Rather than a clutch pedal to disengage the engine from the gearbox when switching gears, a torque converter pushes fluid around a sealed case known as an impeller. This, in turn, transfers energy from the engine into the fluid which then goes to the output shaft.
Torque converter automatics tend to offer very smooth shifts, making for a comfortable ride well suited to premium cars. These gearboxes use a fluid coupling known as a torque converter, which acts as a connection between the engine and gearbox. This torque converter allows the slippage of a clutch with no danger of components wearing out. It also has no issues coping with serious amounts of power – great for modern performance cars, however, they can be slow to pick up when you want to get a move on, though.
Should I buy a Traditional automatic?- Pros & Cons of Torque Converter Automatics
Early torque converter automatics had several distinct pros and cons. The fluid nature of the torque converter with no solid connection between engine and gearbox, combined with a severe lack of gears – usually three or four but often as few as two – meant that efficiency was somewhat lacking. Performance took a hit too, and torque converter automatics were slower than their contemporary rivals.
On the plus side, though, they’re the easiest and most reliable kind of automatic transmission. The benefit of a torque converter is that it allows for smooth acceleration at lower speeds, as well as good responsiveness at lower revs.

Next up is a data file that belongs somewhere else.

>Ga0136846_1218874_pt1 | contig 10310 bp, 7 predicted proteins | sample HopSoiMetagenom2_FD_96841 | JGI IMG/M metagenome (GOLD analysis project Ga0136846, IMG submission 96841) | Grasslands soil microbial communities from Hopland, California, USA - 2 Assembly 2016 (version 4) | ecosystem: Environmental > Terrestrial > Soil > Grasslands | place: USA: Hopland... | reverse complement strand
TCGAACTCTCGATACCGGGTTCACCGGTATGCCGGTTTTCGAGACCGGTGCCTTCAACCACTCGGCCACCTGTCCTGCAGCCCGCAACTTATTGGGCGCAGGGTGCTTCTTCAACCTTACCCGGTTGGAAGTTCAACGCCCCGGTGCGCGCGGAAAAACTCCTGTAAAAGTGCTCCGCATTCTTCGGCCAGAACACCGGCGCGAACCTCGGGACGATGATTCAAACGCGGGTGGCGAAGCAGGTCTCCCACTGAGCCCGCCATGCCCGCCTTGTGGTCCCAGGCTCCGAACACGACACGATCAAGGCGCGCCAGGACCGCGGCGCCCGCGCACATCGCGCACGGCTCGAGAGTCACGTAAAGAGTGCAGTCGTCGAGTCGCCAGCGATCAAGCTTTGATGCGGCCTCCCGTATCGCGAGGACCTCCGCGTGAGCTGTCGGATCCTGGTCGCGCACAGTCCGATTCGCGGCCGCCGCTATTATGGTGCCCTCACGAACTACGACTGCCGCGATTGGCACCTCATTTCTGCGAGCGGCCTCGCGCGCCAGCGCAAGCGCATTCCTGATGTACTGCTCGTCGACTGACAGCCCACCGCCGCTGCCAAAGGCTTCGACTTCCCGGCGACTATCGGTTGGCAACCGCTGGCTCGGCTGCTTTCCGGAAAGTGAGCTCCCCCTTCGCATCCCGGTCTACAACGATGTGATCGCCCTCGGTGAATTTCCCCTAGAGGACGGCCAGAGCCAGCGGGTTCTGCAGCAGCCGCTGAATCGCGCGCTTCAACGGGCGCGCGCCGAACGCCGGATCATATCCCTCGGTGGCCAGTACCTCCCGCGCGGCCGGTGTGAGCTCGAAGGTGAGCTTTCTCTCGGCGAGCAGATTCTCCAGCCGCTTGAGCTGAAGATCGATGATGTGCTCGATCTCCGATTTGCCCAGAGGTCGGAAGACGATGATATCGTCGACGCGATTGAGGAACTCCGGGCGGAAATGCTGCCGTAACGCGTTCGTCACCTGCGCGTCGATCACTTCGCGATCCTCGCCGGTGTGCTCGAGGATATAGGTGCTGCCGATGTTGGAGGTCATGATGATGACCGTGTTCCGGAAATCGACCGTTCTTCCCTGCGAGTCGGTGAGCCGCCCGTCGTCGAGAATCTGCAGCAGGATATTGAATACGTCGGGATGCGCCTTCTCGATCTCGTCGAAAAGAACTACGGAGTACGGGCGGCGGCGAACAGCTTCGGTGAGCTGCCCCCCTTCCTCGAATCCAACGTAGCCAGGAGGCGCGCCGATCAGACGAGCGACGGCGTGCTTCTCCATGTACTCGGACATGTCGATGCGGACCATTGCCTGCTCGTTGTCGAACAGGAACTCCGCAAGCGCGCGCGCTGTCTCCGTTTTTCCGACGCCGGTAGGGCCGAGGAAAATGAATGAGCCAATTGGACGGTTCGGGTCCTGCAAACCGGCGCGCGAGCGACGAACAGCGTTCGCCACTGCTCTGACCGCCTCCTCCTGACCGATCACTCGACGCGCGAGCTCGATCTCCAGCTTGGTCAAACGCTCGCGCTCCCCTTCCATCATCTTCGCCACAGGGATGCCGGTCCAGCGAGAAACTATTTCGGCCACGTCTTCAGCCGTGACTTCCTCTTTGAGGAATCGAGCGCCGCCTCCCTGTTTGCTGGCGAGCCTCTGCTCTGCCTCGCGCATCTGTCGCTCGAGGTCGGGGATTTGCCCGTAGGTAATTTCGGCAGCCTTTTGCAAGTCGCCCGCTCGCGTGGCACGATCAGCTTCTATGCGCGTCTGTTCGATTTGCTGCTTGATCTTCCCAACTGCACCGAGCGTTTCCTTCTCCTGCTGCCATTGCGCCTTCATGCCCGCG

In modern torque converter autos, these problems have been nearly ironed out. The modern torque converter is one of the best transmissions you can buy – capable of providing super-smooth shifts when you’re just bumbling along, or razor-sharp ones when you put your foot down. A mechanical lock engages when the engine and gearbox are running at the same speed, reducing losses through the transmission. Modern auto boxes can also have as many as eight gears, helping performance and economy.
You’ll find the modern torque converter in everything from small economy cars to the most luxurious and powerful machines on the market. Nowadays, there’s really no disadvantage to ordering one – unless of course you prefer the involvement of a manual gearbox.
Dual-clutch transmission (DCT)
As you’ll have probably guessed, a dual-clutch transmission uses - that’s right - two clutches. In its most basic form, this will mean that there’s a separate clutch system for both the odd and even-numbered gears, and the two hand across between each other for rifle-quick gear changes.
It works by allowing one of the gearboxes to pre-select the next gear before shifting. Because of this, gearshifts are smoother and quicker than with other automatic ‘boxes, making them ideal for sports cars.
The dual-clutch ‘box is given many names by different manufacturers. Volkswagen and its sister brands go for DSG, Porsche for PDK, Renault goes for EDC, Hyundai and Kia for DCT. However, they all work in fundamentally the same way.
The Volkswagen Group was the first to put a dual-clutch box into a production car – on the 2003 Golf R32. From there, it made its way across performance vehicles to become the automatic transmission of choice for the whole Volkswagen Group – you’ll find it on everything from superminis to supercars. It’s not just a Volkswagen innovation, either – many manufacturers have a dual-clutch box in their stable.